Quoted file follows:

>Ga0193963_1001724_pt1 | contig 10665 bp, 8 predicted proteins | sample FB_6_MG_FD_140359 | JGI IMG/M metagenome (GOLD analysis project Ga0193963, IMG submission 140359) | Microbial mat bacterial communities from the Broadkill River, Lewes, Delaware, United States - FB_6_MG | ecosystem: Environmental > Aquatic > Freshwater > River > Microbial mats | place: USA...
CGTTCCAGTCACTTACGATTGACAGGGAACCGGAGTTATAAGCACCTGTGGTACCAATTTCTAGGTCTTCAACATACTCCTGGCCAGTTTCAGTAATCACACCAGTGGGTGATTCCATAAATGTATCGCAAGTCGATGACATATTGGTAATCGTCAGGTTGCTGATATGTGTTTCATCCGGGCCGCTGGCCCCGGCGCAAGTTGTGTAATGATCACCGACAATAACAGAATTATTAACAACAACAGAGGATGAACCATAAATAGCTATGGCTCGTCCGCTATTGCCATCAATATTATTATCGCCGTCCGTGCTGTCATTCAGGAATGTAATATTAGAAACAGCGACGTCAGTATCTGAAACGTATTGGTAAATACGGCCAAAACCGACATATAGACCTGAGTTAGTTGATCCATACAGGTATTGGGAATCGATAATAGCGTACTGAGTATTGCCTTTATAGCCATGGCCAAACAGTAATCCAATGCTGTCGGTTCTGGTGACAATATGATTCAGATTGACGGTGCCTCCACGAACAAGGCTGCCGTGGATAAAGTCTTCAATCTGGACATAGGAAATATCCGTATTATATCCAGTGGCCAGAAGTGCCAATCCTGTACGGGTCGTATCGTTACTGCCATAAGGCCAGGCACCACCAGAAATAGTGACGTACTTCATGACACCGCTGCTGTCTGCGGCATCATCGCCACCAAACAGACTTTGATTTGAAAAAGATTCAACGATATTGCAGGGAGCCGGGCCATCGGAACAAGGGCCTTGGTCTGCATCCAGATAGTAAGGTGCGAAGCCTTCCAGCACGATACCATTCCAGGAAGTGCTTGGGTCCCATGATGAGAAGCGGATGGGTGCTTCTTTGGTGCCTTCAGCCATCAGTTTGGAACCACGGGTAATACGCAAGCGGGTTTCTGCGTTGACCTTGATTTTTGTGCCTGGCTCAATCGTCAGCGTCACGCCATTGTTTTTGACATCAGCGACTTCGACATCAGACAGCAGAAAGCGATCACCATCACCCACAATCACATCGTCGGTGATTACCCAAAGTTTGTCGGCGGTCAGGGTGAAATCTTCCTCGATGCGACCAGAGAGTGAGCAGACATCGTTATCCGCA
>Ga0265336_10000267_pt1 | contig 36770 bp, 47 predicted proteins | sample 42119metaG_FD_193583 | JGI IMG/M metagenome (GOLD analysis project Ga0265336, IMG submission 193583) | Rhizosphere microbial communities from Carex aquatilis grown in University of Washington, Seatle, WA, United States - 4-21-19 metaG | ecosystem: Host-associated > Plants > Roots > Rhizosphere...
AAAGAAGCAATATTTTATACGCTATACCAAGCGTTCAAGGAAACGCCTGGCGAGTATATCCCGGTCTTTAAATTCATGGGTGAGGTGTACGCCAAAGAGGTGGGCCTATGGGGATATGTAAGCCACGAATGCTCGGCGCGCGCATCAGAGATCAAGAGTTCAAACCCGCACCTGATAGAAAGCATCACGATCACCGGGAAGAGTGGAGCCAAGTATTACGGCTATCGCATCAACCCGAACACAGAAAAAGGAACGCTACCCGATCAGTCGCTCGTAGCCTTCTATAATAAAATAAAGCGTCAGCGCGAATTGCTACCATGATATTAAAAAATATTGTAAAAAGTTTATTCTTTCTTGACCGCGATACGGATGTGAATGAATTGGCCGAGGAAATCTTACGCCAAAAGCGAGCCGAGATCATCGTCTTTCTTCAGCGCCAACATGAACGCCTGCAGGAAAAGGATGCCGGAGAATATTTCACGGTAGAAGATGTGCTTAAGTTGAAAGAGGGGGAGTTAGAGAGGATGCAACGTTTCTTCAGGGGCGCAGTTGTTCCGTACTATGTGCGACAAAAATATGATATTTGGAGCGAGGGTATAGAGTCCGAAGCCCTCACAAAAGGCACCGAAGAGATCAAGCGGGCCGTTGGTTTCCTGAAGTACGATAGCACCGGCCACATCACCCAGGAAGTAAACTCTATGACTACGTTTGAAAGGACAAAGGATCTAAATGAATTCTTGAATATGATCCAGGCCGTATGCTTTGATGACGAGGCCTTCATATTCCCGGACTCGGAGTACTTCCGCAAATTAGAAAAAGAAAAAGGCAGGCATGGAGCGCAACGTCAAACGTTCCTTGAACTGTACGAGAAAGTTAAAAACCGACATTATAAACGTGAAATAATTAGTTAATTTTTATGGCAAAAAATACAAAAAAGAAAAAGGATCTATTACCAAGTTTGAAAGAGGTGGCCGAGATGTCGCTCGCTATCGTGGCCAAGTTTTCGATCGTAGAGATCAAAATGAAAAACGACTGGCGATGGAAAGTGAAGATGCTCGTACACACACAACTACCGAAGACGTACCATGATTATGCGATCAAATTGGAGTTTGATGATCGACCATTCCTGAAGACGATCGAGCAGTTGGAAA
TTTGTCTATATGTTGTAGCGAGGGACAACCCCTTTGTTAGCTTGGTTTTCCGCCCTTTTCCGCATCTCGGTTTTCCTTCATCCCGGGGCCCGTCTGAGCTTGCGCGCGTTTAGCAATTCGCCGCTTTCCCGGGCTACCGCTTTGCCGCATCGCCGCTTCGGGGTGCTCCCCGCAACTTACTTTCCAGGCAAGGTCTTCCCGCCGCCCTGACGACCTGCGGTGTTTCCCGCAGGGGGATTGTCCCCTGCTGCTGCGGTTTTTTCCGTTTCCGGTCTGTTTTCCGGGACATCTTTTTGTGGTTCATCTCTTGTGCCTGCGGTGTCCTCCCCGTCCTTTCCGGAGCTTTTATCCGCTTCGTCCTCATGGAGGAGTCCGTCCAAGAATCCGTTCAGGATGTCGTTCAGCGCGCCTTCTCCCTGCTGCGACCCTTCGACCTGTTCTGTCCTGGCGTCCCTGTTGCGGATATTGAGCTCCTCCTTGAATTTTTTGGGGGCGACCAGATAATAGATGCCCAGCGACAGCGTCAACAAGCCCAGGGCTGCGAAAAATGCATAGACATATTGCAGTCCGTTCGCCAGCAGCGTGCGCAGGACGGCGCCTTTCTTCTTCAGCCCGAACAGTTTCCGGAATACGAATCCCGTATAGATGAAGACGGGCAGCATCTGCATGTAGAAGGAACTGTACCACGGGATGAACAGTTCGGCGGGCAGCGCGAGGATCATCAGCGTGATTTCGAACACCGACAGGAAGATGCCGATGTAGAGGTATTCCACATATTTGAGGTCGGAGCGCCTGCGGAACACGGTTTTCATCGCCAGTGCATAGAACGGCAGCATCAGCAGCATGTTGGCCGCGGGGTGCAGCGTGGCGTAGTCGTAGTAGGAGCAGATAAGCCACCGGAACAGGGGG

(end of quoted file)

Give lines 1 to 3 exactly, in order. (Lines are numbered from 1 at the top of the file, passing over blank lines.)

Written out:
>Ga0193963_1001724_pt1 | contig 10665 bp, 8 predicted proteins | sample FB_6_MG_FD_140359 | JGI IMG/M metagenome (GOLD analysis project Ga0193963, IMG submission 140359) | Microbial mat bacterial communities from the Broadkill River, Lewes, Delaware, United States - FB_6_MG | ecosystem: Environmental > Aquatic > Freshwater > River > Microbial mats | place: USA...
CGTTCCAGTCACTTACGATTGACAGGGAACCGGAGTTATAAGCACCTGTGGTACCAATTTCTAGGTCTTCAACATACTCCTGGCCAGTTTCAGTAATCACACCAGTGGGTGATTCCATAAATGTATCGCAAGTCGATGACATATTGGTAATCGTCAGGTTGCTGATATGTGTTTCATCCGGGCCGCTGGCCCCGGCGCAAGTTGTGTAATGATCACCGACAATAACAGAATTATTAACAACAACAGAGGATGAACCATAAATAGCTATGGCTCGTCCGCTATTGCCATCAATATTATTATCGCCGTCCGTGCTGTCATTCAGGAATGTAATATTAGAAACAGCGACGTCAGTATCTGAAACGTATTGGTAAATACGGCCAAAACCGACATATAGACCTGAGTTAGTTGATCCATACAGGTATTGGGAATCGATAATAGCGTACTGAGTATTGCCTTTATAGCCATGGCCAAACAGTAATCCAATGCTGTCGGTTCTGGTGACAATATGATTCAGATTGACGGTGCCTCCACGAACAAGGCTGCCGTGGATAAAGTCTTCAATCTGGACATAGGAAATATCCGTATTATATCCAGTGGCCAGAAGTGCCAATCCTGTACGGGTCGTATCGTTACTGCCATAAGGCCAGGCACCACCAGAAATAGTGACGTACTTCATGACACCGCTGCTGTCTGCGGCATCATCGCCACCAAACAGACTTTGATTTGAAAAAGATTCAACGATATTGCAGGGAGCCGGGCCATCGGAACAAGGGCCTTGGTCTGCATCCAGATAGTAAGGTGCGAAGCCTTCCAGCACGATACCATTCCAGGAAGTGCTTGGGTCCCATGATGAGAAGCGGATGGGTGCTTCTTTGGTGCCTTCAGCCATCAGTTTGGAACCACGGGTAATACGCAAGCGGGTTTCTGCGTTGACCTTGATTTTTGTGCCTGGCTCAATCGTCAGCGTCACGCCATTGTTTTTGACATCAGCGACTTCGACATCAGACAGCAGAAAGCGATCACCATCACCCACAATCACATCGTCGGTGATTACCCAAAGTTTGTCGGCGGTCAGGGTGAAATCTTCCTCGATGCGACCAGAGAGTGAGCAGACATCGTTATCCGCA
>Ga0265336_10000267_pt1 | contig 36770 bp, 47 predicted proteins | sample 42119metaG_FD_193583 | JGI IMG/M metagenome (GOLD analysis project Ga0265336, IMG submission 193583) | Rhizosphere microbial communities from Carex aquatilis grown in University of Washington, Seatle, WA, United States - 4-21-19 metaG | ecosystem: Host-associated > Plants > Roots > Rhizosphere...